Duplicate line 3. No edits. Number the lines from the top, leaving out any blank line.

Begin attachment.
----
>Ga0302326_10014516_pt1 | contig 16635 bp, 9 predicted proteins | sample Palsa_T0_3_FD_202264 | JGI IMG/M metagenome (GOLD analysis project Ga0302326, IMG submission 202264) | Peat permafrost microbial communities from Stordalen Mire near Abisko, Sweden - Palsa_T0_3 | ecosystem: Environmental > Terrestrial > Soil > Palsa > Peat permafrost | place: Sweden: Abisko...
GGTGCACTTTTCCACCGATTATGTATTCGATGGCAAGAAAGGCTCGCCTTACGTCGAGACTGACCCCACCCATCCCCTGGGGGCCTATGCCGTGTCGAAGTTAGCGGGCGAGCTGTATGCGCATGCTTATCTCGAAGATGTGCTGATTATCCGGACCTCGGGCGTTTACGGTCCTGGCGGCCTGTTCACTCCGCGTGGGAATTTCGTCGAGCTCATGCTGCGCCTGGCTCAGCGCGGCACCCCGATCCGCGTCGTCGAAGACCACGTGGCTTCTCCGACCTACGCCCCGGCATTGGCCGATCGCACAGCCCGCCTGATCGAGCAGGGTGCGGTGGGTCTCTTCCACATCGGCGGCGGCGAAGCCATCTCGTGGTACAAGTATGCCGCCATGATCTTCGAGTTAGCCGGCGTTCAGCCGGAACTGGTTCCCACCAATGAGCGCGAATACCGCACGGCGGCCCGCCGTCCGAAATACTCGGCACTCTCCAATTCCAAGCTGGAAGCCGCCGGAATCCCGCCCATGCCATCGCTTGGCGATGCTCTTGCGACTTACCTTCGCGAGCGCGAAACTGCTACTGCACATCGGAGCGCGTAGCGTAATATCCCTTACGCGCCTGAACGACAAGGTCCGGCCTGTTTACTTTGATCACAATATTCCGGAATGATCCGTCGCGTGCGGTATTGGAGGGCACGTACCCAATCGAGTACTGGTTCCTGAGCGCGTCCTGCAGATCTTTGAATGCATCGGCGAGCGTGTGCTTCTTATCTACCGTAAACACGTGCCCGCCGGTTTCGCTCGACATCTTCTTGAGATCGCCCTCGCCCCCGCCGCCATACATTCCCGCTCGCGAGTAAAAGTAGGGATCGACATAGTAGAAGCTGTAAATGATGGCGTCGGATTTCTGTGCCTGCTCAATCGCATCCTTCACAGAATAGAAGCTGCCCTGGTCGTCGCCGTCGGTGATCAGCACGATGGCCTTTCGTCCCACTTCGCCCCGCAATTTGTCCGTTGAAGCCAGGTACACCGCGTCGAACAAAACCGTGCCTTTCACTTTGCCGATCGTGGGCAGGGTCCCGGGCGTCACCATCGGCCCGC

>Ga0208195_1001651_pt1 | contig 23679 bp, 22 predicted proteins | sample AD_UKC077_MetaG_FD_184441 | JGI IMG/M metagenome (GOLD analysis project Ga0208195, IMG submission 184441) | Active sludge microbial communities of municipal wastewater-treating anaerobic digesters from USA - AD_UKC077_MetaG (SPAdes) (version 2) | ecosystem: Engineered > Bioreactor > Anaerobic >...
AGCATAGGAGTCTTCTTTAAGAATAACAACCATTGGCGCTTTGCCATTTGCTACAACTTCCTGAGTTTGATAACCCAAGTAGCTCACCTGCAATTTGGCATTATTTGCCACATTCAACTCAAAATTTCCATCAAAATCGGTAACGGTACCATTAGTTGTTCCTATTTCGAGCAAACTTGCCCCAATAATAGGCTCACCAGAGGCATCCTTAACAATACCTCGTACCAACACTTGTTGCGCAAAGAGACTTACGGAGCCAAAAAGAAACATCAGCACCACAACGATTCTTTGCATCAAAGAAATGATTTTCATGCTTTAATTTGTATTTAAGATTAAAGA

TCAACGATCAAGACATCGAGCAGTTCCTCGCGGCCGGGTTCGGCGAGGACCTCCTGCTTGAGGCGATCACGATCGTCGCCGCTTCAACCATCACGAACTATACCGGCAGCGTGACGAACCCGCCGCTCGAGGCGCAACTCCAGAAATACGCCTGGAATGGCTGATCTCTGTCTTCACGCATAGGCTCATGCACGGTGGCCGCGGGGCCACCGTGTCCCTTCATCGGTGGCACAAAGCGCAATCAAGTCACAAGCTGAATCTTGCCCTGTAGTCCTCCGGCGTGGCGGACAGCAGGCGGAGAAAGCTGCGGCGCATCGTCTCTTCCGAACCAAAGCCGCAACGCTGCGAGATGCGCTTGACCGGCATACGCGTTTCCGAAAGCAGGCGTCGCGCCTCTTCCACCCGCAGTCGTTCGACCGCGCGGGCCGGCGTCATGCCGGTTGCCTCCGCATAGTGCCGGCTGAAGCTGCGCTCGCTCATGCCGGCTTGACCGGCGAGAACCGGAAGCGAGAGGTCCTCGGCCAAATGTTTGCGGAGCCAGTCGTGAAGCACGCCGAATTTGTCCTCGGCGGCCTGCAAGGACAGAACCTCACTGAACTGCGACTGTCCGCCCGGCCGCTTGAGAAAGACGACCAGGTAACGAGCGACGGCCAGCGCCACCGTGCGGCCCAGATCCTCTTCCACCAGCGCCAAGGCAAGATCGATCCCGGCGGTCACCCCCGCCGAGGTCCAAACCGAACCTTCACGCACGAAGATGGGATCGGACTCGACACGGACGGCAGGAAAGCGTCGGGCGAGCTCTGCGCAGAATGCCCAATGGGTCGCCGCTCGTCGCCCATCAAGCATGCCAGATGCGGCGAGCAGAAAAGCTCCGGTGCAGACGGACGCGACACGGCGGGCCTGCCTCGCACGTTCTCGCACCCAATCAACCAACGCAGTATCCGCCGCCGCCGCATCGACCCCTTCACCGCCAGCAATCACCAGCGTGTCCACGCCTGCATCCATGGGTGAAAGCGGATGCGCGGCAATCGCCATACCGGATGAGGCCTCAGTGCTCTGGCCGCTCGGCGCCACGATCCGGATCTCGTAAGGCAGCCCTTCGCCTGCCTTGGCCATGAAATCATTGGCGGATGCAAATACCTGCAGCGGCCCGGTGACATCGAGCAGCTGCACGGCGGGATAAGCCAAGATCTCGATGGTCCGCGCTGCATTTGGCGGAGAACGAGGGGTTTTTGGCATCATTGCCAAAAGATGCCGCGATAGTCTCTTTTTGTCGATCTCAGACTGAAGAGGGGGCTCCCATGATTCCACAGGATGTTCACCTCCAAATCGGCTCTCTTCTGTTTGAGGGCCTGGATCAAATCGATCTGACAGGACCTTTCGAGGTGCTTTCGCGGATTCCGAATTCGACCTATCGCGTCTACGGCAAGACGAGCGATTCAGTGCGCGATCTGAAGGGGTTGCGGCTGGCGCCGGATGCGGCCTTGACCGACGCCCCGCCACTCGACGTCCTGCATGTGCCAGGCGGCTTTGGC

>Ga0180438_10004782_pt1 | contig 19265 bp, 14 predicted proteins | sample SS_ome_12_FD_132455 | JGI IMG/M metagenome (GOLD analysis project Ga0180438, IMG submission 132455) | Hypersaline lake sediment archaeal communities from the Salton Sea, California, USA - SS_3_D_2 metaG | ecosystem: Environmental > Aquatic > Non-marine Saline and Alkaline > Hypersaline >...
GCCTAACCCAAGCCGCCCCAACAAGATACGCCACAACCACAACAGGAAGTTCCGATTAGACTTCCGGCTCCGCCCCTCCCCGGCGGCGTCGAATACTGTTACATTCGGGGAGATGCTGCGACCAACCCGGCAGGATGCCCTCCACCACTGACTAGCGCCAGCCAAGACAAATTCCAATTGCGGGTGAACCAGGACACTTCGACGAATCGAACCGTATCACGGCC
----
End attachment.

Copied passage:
>Ga0208195_1001651_pt1 | contig 23679 bp, 22 predicted proteins | sample AD_UKC077_MetaG_FD_184441 | JGI IMG/M metagenome (GOLD analysis project Ga0208195, IMG submission 184441) | Active sludge microbial communities of municipal wastewater-treating anaerobic digesters from USA - AD_UKC077_MetaG (SPAdes) (version 2) | ecosystem: Engineered > Bioreactor > Anaerobic >...